In the predawn hours of Monday, January 16, 2012, Ed Forrest, an off-duty battalion chief for the Seminole County Fire Department, woke to a voice on his two-way radio. A request was out for Tanker 24 to respond to a fire in nearby Longwood. Forrest recalls
lurching from his bed, confused: Longwood is a small city on the outskirts of Orlando; six thousand-
gallon water trucks like Tanker 24 are reserved for backcountry wildfires and infernos. Forrest called the dispatcher, who explained that the oldest tree in the state — a thirty-five-hundred-year-old bald cypress named The Senator — had burst into flames.
The caribou and wolf, the fig and fig wasp, the monarch and milkweed—some species are so interdependent, they
seem to constitute a single organism. John Vaillant’s debut novel, The Jaguar’s Children, opens with the hint of another interspecies relationship, that of Mexico’s indigenous Olmec people and the jaguar.
Paw-prints dotting the snow, rain squiggling down a window, tunnels raised up through the lawn — do designs like these tempt you to read them? As if, “written” by the fox, cloud, and vole respectively, each conveyed a necessary message? Those predisposed to scan the natural world for signatures and missives, as if it were all one gigantic three-dimensional book, may also enjoy Jody Gladding’s third full-length poetry collection, Translations from Bark Beetle.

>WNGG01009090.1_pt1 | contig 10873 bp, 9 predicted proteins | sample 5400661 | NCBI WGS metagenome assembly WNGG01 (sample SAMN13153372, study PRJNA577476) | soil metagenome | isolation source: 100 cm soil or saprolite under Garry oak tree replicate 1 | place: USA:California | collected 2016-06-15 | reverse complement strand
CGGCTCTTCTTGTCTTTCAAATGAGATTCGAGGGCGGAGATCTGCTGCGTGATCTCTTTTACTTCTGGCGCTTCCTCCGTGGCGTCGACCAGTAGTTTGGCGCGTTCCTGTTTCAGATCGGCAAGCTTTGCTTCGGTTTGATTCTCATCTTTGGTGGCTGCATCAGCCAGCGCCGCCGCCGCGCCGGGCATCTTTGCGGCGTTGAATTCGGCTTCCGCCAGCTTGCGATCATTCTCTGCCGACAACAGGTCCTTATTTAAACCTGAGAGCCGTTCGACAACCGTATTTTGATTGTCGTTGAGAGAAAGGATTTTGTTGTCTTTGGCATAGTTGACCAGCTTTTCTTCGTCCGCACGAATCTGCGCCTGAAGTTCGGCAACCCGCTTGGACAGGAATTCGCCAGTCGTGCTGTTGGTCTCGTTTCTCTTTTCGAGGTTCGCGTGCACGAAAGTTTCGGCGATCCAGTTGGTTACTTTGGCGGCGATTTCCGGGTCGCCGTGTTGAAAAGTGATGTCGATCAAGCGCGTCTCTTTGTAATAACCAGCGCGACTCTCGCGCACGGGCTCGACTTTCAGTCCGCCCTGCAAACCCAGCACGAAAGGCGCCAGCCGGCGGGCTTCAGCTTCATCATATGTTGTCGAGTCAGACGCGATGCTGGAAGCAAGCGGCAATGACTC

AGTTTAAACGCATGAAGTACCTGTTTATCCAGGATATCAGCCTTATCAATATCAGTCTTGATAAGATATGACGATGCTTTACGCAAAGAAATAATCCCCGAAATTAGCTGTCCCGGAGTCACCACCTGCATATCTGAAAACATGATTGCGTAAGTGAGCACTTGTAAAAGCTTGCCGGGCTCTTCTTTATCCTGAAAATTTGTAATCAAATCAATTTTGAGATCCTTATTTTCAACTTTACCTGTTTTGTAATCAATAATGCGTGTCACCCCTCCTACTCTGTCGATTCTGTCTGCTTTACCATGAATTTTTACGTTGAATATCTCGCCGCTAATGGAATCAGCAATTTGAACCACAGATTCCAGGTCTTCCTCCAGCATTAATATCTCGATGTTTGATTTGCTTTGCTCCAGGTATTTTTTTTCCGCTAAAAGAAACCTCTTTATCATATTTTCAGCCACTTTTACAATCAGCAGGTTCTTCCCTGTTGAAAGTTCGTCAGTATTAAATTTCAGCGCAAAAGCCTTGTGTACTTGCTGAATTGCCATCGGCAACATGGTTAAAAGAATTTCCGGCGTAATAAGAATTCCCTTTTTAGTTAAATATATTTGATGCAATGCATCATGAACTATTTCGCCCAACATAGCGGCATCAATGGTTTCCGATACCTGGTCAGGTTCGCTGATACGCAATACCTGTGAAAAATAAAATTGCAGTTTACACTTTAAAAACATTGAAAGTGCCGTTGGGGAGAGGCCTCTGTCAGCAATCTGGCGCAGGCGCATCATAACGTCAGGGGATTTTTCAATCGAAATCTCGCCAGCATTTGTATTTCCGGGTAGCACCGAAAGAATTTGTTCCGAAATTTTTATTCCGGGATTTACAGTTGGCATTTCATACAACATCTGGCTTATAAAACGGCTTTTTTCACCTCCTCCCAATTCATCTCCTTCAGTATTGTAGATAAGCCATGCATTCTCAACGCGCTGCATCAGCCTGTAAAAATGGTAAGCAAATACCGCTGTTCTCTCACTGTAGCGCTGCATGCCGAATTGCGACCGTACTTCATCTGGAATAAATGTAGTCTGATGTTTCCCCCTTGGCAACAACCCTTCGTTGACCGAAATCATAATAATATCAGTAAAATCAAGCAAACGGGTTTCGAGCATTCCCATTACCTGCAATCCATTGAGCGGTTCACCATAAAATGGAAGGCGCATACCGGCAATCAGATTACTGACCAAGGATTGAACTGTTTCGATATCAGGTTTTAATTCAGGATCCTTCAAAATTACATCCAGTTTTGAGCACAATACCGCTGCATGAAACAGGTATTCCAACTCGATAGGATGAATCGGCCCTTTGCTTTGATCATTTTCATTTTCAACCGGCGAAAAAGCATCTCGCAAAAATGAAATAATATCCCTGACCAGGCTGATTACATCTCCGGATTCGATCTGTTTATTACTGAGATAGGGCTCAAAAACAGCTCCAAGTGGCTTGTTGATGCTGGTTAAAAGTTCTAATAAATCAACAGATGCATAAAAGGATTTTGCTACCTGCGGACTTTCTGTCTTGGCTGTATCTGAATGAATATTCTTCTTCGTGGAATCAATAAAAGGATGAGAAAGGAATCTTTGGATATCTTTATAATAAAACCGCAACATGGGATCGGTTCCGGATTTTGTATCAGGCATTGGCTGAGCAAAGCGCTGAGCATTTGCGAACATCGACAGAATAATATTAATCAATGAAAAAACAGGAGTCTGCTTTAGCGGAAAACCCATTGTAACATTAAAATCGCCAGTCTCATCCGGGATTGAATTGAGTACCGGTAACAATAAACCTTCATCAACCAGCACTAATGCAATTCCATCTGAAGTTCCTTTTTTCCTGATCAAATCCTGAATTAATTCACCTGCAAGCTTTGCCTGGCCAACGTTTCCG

Paulus is the author of the ceramicist’s bible, Finding One’s Way with Clay, and a
handmade book in which he’s written a voluminous list of senses: sense of temperature
and temperature change (#7); sense of fear, dread of injury, death, or attack (#27); domineering and territorial sense (#36); sense of pupation, including cocoon building
and metamorphosis (#50); a sense of being known (#60)—sense upon sense, handwritten in green Magic Marker.